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Getting Around

Granada is a small city; everything can comfortably be reached by foot. For some outlying points (e.g. the Asese peninsula) taxis and bikes come in handy.

Buses (old stylish US or Canadian schoolbuses) go just about everywhere at about every time, you see them and if you slightly look like anybody wanting to go anywhere, be sure they'll load you on their bus. Another option are the mini buses which have a bit more set time, they're more comfortable and also faster but cost a bit more.

Horse-drawn carriages, known as coches, are a wonderful way to see the extent of the city limits. From the cemetery in the southwest, to the converted Rail Station in the north, to the water front in the east. US$30 for an hour and a half tour.

Most hotels and hostels rent bikes and if yours doesn't, some are willing to rent to people staying elsewhere. You should pay roughly US$10 a day. As the city is rather flat and traffic is manageable it is a good way to get around, although the heat might get uncomfortable.

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Eat

There are many street vendors selling quesillos, tamales, revueltas, carne asada, and other local specialties such as gallo pinto (rice & beans), fried plantains, nacatamales, bajo (yucca, plantain, beef mix). Very inexpensive. The local specialty is Vigoron: cabbage, tomatoes, onions, and fried pork rind (or roast pork) on mashed yucca for C$40 from the kiosks in the parque central. Great value (provided you are not a vegetarian).

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Drink

Great drinks can be purchased from local vendors at the corner in Parque Central, such as flaxseed drink, hibiscus (jamaica) iced-tea, or red beet drink or anything else, completely overloaded with sugar. Nice alternative: The local Cacao drink, milk and powdered chocolate beans, almost like chocolate milk, available in most cafes. Also Raspados made with crushed ice and raspberry syrup are very delicious and are usually sold by vendors around the Central Park.

And then of course, the local coffee! You have the biggest range: organic, shade grown, fair trade etc.

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Sleep

View our map of accommodation in Granada or use the form below to search for availability (Travellerspoint receives a commission for bookings made through the form)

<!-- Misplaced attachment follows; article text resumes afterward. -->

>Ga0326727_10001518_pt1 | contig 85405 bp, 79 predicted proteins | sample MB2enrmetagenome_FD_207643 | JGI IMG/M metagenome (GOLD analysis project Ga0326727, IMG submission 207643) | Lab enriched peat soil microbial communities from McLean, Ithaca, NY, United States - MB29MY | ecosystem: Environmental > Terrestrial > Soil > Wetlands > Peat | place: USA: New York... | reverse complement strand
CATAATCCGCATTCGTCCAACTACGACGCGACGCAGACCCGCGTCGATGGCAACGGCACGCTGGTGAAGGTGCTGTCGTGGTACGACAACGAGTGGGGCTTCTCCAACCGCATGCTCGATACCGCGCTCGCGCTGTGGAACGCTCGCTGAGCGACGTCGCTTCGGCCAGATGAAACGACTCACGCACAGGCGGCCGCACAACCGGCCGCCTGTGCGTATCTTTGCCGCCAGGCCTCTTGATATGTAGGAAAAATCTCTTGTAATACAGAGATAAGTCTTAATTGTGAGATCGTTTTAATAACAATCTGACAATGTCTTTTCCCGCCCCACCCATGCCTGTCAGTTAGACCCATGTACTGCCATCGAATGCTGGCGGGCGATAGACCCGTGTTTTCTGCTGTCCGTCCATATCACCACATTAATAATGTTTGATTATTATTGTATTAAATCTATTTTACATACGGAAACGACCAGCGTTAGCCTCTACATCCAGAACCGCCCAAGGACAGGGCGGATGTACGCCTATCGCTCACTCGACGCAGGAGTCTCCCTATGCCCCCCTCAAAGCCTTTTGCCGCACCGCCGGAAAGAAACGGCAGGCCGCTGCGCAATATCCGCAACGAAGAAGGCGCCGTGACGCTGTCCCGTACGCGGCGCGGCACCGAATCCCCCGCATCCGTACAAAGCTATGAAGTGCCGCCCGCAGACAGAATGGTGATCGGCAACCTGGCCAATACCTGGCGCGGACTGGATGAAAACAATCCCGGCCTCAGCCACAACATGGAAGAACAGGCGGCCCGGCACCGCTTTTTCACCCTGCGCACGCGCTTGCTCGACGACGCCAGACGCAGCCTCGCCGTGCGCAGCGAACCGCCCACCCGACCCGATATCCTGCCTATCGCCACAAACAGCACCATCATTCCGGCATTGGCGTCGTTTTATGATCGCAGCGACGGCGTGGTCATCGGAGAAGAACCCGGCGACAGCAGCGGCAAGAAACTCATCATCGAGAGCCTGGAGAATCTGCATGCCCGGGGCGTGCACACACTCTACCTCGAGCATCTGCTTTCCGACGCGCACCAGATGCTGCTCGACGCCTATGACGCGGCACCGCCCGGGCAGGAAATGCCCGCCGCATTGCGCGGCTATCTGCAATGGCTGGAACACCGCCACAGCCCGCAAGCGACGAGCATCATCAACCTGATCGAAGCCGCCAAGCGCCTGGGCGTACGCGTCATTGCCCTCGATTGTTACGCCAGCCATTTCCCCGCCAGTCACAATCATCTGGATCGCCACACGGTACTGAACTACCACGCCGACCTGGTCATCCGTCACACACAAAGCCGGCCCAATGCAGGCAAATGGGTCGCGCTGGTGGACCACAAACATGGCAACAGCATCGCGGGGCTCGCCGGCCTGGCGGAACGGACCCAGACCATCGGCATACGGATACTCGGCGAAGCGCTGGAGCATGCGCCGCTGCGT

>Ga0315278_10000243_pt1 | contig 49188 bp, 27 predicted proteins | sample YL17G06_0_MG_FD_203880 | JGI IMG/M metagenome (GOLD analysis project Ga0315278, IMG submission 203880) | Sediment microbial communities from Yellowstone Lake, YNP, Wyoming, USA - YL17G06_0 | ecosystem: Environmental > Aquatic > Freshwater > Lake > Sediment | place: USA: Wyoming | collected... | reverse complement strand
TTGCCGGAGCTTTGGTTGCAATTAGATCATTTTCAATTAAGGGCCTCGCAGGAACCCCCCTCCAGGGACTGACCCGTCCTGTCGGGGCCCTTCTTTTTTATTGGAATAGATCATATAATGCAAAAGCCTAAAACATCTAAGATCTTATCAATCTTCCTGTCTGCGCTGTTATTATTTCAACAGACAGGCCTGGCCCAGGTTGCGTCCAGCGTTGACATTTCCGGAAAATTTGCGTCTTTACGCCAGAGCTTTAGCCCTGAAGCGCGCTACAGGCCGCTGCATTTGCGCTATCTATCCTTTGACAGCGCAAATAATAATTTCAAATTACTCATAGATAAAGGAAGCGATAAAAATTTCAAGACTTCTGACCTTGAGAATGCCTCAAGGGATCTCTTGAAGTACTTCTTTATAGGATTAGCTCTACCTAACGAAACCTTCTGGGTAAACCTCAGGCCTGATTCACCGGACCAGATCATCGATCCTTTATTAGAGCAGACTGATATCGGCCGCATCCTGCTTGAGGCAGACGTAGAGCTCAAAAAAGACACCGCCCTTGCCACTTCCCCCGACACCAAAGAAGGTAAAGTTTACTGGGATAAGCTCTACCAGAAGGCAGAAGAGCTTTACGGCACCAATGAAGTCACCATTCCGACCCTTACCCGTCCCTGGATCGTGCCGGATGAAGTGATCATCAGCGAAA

Booking.com

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Work

Volunteer opportunities abound. La Esperanza Granada is an organization that sends volunteers into local schools to help out, or supports women's working groups, built a community center, etc., for the impoverished outskirts of Granada. Volunteering is completely free of charge, minimum commitment is generally eight weeks but shorter stays are possible. Another volunteer option is Educación Plus de Nicaragua, a local NGO that educates and feeds children in the marginalized outskirts of Granada.

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Learn

Nicaragua has 60+ Spanish Learning Schools. Look for 'Nicaragua Spanish Language" schools on the web; there are many. The country does not maintain a reference list. The key locations are Managua, Masaya, Granada, Ometepe, San Juan Del Sur, Leon, Estelí] and Matagalpa. Most popular are Granada and San Juan del Sur. The later place attracts surfers and vacationers.

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Keep Connected

Internet

Internet cafes can be found in most larger cities and popular areas, but even in smaller towns you will usually be able to connect somewhere.
Wifi is generally free at most hotels, with the notable exception of larger chain hotels, which generally charge between US$3 and US$8 per day.

Phone

See also International Telephone Calls

The international phone code of Nicaragua is 505. The general emergency number is 911, though you can contact police (118), fire (115) and ambulance (128) separately if you want.

Nicaragua's cell phone system utilizes GSM 1900 technology. So, if you have a GSM phone that supports the 1900 band you can either use your phone as is at international rates or if your cell phone is unlocked , you can purchase a SIM card for your phone and you will have a local cell number and be charged local cell rates. Both Claro and Movistar provide cell phone service in the country. Claro is run by the old national phone company (ENITEL) that has now been privatized.

Another option is to buy a cell phone locally. Disposable cell phones are quite inexpensive, usually costing about US$20.

You can also purchase local prepaid phone cards that can be used at pay phone across the country. The different pay phone systems each have their own phone cards, so pay attention to which type you purchase.

Post

Correos de Nicaragua provides postal services. It's fairly cheap but not extremely reliable or fast. Post offices are generally open Monday through Friday from 8:00am to 6:00 pm and Saturday from 8:00am to 1:00pm. Airmail postage for a standaard letter or postcard from Nicaragua to North America is US0.60 and US$1 to Europe. Mail takes on average between 7 and 10 days to get to the U.S. and Europe. Though it's fine for sending a postcard, you'd better use companies like TNT, DHL, UPS or FedEx to send parcels internationally.

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Quick Facts

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Coordinates
  • Latitude: 11.9333333
  • Longitude: -85.95

Accommodation in Granada (Nicaragua)

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This is version 17. Last edited at 12:52 on Aug 9, 17 by Utrecht. 3 articles link to this page.